Brig. General Franklin G. Butterfield (USA)

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Franklin George Butterfield, Brig. General

Birthdate: (73)
Birthplace: Rockingham, Vermont, United States
Death: January 6, 1916 (73)
Place of Burial: Saxtons River, Windham, Vermont, United States
Immediate Family:

Son of David Butterfield and Almira Butterfield (Randall)
Husband of Maria S Butterfield (Frost)
Father of Benjamin Frost Butterfield and Esther Elmira Butterfield
Brother of Esther Kimball (Butterfield); Frederick David Butterfield and Charles Butterfield

Occupation: Co. C, 6th Vermont Infantry
Managed by: Lawrence W. Murphy
Last Updated:

About Brig. General Franklin G. Butterfield (USA)

Franklin G. Butterfield, Brigadier General (born March 11, 1842, Rockingham, Vermont; died January 6, 1916) was a soldier during the Civil war and was the recipient of the Medal of Honor, the United States' highest military award.



Son of David Butterfield and Almira Ward Butterfield


  1. Almira Ward Butterfield (Randall) June 1, 1866


  1. Benjamin Frost Butterfield
  2. Esther Elmira Butterfield


Franklin G. Butterfield was educated at the common schools and the Saxton's River Academy. Choosing a practical business education rather than a college course, he at the early age of sixteen entered the hardware house of A. & J. H. Wentworth of Bellows Falls [Windham County, Vermont]. In 1859 he removed to Derby Line and became connected with the house of Foster & Cobb.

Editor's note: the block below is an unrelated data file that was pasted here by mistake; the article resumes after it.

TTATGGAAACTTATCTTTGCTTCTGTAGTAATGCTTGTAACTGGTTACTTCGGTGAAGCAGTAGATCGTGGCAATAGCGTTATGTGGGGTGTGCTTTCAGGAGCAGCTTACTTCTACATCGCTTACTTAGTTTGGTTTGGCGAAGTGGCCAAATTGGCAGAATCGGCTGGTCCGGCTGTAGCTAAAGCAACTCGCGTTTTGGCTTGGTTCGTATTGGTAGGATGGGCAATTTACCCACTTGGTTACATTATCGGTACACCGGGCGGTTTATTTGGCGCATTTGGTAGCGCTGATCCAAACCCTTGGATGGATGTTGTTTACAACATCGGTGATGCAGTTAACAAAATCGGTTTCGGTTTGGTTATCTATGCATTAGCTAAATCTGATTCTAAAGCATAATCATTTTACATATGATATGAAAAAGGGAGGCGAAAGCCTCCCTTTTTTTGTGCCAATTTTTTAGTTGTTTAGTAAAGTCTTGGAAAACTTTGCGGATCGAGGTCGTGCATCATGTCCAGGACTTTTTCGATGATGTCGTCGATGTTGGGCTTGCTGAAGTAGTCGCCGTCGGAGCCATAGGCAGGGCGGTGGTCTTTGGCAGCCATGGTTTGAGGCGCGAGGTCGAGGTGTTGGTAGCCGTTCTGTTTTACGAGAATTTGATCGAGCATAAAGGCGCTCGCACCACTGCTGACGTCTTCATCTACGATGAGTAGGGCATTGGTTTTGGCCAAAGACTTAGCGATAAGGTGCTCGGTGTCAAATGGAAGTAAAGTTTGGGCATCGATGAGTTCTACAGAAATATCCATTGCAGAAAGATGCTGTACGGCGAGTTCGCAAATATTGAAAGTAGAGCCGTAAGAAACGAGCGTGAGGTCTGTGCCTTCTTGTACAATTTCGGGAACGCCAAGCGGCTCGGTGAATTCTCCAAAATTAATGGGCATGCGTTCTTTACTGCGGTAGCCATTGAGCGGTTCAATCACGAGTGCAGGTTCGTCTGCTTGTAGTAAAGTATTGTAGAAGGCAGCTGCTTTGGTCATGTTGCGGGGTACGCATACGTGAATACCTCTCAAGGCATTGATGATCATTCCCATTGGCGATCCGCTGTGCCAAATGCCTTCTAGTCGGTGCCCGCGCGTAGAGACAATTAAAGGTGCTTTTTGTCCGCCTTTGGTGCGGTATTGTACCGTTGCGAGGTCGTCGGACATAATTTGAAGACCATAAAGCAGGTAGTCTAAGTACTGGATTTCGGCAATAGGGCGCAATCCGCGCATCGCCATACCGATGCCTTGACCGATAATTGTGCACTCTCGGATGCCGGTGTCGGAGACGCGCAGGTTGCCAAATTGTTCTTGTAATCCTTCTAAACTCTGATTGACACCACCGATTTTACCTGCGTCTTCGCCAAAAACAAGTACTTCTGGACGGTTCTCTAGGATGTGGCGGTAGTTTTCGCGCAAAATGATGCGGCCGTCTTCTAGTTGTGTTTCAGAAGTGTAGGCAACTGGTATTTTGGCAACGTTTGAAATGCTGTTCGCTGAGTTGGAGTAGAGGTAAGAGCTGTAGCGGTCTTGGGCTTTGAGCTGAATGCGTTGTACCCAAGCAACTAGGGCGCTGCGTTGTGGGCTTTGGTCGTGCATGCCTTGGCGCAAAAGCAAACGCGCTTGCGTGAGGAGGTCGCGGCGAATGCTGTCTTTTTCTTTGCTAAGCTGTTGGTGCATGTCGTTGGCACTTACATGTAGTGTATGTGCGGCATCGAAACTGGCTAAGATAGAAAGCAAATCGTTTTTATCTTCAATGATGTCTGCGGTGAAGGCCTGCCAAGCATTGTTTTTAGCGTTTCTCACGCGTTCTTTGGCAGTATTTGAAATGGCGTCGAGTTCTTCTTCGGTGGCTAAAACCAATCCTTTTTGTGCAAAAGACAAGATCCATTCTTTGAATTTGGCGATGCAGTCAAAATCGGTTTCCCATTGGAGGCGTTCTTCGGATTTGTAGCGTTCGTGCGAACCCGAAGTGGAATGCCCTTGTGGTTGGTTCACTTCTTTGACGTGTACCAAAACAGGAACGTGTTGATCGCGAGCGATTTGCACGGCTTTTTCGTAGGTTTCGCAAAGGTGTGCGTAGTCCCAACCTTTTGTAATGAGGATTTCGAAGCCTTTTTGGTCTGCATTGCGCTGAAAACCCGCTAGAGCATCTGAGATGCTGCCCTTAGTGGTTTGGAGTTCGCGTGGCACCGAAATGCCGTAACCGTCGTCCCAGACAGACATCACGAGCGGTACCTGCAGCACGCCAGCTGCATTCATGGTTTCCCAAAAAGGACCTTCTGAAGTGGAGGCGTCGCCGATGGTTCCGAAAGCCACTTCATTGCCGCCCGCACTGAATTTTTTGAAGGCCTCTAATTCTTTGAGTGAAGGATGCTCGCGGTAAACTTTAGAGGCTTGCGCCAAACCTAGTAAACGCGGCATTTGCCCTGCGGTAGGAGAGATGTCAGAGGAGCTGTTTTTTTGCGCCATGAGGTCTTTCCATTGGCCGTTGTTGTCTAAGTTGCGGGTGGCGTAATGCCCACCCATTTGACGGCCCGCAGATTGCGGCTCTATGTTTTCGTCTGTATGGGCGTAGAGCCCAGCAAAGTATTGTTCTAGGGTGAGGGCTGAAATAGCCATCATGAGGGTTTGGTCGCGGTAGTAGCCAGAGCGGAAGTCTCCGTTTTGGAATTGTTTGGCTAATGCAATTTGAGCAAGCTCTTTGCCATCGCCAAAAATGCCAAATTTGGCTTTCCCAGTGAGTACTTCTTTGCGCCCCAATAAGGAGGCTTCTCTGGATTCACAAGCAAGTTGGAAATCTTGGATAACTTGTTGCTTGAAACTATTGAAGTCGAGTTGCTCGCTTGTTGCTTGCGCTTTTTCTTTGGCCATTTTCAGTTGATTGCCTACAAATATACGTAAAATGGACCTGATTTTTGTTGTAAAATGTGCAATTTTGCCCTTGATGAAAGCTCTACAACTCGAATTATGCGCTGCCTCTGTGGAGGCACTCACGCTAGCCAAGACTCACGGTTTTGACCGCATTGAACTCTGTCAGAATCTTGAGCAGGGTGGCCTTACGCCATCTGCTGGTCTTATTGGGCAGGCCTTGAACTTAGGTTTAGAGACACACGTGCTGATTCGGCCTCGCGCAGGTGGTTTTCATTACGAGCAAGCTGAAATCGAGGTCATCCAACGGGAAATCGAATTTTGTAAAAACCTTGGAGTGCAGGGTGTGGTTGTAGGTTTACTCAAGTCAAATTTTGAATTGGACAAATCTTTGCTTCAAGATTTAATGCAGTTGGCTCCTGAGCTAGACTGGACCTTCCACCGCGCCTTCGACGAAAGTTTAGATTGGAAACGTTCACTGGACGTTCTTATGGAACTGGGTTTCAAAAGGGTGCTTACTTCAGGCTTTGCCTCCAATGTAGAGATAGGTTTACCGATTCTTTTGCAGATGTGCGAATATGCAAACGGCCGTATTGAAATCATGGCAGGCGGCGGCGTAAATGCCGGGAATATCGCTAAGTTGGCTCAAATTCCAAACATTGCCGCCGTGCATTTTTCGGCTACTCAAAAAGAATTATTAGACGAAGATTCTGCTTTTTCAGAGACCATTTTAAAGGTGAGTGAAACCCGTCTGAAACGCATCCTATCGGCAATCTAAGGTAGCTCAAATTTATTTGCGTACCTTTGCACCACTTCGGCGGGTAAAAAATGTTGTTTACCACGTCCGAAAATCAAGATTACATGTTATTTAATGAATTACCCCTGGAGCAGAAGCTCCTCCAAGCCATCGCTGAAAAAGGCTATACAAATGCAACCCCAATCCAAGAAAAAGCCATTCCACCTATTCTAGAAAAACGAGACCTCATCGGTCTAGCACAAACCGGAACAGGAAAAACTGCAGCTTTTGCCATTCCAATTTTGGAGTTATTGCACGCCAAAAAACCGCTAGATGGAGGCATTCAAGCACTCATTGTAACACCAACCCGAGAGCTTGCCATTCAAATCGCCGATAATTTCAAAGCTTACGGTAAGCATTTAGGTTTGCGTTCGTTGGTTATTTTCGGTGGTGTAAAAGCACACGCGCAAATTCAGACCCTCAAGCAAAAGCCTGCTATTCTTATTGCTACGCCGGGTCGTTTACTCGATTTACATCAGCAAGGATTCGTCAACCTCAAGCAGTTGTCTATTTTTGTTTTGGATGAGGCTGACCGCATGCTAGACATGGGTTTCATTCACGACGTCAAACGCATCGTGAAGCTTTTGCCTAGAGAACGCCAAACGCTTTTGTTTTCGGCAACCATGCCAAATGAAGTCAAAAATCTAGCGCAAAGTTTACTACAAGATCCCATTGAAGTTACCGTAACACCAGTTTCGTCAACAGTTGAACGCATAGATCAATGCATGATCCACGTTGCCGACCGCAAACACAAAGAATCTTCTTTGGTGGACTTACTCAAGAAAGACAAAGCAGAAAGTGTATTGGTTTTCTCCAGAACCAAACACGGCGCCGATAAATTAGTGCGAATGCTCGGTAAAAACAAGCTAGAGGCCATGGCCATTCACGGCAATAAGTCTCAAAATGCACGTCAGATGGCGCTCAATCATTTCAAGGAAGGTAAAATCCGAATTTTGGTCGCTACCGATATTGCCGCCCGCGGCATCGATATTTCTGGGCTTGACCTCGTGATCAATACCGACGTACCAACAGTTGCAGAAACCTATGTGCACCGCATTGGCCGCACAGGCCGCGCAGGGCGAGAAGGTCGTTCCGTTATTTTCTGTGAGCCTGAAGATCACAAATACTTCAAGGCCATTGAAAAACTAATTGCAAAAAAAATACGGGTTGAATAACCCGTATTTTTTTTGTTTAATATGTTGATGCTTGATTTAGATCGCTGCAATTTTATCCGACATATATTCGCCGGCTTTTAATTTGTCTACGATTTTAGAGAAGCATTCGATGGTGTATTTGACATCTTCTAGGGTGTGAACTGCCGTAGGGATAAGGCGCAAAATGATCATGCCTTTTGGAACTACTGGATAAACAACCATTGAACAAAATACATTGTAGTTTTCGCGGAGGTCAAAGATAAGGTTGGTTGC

Civil War

During 1863, including the Chancellorsville, Gettysburg and Mine Run campaigns, he served as an aid-de-camp on the staff of Maj.-Gen. Lewis A. Grant, commanding the Vermont Brigade. He was awarded the Medal of Honor for his actions at the battle at Salem Heights, 4 May 1863. He was promoted to Captain, and, on 21 October 1864 he was promoted to Lieutenant-Colonel, commanding the regiment, at the age of twenty-two years.

At the battle of Salem Heights, the Second Brigade, Second Division, Sixth Army Corps, made a charge on Marye's Heights, near Fredericksburg, when one of the regiments was thrown into confusion, breaking away from the line. This caused a gap in the charging columns and jeopardized the success of the attack, the blame resting entirely with the colonel of the regiment. Repeated efforts to reform the line failed. Finally Lieutenant Frank G. Butterfield, of Company A, Sixth Vermont Infantry, was entrusted with, and assumed the grave responsibility of moving the regiment without the consent of the colonel commanding, bring it back into action in its proper place, in the midst of a fierce battle, and under a galling fire of artillery and infantry. The officer in command of the brigade, General L. A. Grant, thanked and commended the lieutenant, and placed the colonel under arrest.